See:

## GLSL

GLSL is OpenGL's shader language. webGPU is coming up with its own shader language, but as of this writing (Oct 13, 2020), the shader language it uses is SPIR-V, which can be cross-compiled from GLSL pretty well.

### Matrices: Row-Order vs Column-Order

OpenGL and, by extension, its shading language GLSL, use a column-order mapping for its matrices, e.g., mat4.

By contrast, my game engine Grimoire utilizes row-order mapping for its matrix, Matrix44.

A matrix in column order:

1. has its translation components in the 4th column.
2. has its rotational components along the x-, y-, and z-axes in the first, second, and third columns respectively.

A matrix in row order:

1. has its translation components in the 4th row.
2. has its rotational components along the x-, y-, and z-axes in the first, second, and third rows respectively.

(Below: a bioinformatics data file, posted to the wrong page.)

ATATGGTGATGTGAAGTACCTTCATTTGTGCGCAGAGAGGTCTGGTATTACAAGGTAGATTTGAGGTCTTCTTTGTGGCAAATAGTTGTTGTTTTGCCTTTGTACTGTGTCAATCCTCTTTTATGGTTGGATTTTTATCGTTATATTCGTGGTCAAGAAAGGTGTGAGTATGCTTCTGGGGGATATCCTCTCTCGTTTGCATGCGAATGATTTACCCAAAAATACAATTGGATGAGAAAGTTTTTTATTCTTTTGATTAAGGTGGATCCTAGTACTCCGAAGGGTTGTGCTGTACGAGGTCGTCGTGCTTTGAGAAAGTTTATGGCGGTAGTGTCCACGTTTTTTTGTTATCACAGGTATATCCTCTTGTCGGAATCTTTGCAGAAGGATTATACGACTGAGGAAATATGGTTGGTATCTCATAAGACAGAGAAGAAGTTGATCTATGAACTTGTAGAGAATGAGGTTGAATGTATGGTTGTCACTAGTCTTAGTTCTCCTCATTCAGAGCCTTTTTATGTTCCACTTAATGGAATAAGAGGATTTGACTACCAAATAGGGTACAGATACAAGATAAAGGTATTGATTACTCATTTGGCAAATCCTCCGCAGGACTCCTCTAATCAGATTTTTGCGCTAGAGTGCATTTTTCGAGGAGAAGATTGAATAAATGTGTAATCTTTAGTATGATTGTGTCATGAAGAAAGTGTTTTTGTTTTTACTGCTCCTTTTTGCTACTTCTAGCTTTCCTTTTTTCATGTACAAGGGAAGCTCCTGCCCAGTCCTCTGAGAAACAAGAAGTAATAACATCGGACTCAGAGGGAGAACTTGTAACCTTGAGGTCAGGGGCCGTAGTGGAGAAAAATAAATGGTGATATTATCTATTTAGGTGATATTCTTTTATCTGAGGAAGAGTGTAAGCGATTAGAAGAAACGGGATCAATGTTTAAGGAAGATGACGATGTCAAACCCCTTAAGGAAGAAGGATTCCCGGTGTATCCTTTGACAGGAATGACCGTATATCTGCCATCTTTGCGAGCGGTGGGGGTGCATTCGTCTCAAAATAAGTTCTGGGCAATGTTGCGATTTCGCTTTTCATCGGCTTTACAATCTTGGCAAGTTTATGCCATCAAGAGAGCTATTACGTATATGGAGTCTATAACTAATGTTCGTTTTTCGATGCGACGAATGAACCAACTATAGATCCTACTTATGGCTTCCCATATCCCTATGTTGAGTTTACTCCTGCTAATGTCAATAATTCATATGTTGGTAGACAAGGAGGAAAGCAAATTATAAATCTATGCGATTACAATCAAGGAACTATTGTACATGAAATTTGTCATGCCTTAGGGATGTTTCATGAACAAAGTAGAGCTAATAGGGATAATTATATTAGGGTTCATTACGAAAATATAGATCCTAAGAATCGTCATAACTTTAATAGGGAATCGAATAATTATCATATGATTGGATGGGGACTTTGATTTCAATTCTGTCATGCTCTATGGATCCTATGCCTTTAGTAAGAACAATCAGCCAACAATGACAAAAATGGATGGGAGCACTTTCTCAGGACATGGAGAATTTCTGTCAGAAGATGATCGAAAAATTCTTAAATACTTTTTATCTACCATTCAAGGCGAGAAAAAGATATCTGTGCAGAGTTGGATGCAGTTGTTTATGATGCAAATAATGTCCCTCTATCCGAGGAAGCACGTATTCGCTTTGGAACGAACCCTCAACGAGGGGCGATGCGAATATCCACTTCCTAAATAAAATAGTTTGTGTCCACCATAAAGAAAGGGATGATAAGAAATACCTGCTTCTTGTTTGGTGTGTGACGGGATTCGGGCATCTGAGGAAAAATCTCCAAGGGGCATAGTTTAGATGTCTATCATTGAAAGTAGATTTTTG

Luckily, when Grimoire lays out its Matrix44 sequentially in memory as a 1-dimensional array, when GLSL reads and instantiates the memory data into its mat4 object, it correctly places the components in its necessary locations.

1D Array Index0123456789101112131415
Matrix44m00m01m02m03m10m11m12m13m20m21m22m23m30m31m32m33
mat4m00m10m20m30m01m11m21m31m02m12m22m32m03m13m23m33

From the table above, you can see that the translation components of a Matrix44, located at m30, m31, and m32, will be placed in the 1D array at indices 12, 13, and 14, respectively.

When GLSL reads the 1D array, it'll take the data at indices 12, 13, and 14, and place them correctly in the 4th column, at m03, m13, and m23, respectively.

### Matrices: Multiplication

In GLSL, multiplication between two mat4s work as you would expect. The left-hand mat4's rows are cross-multiplied against the right-hand mat4's columns to generate another mat4.

Also, as you would expect, matrix multiplication is NOT commutative. Ma * Mb != Mb * Ma.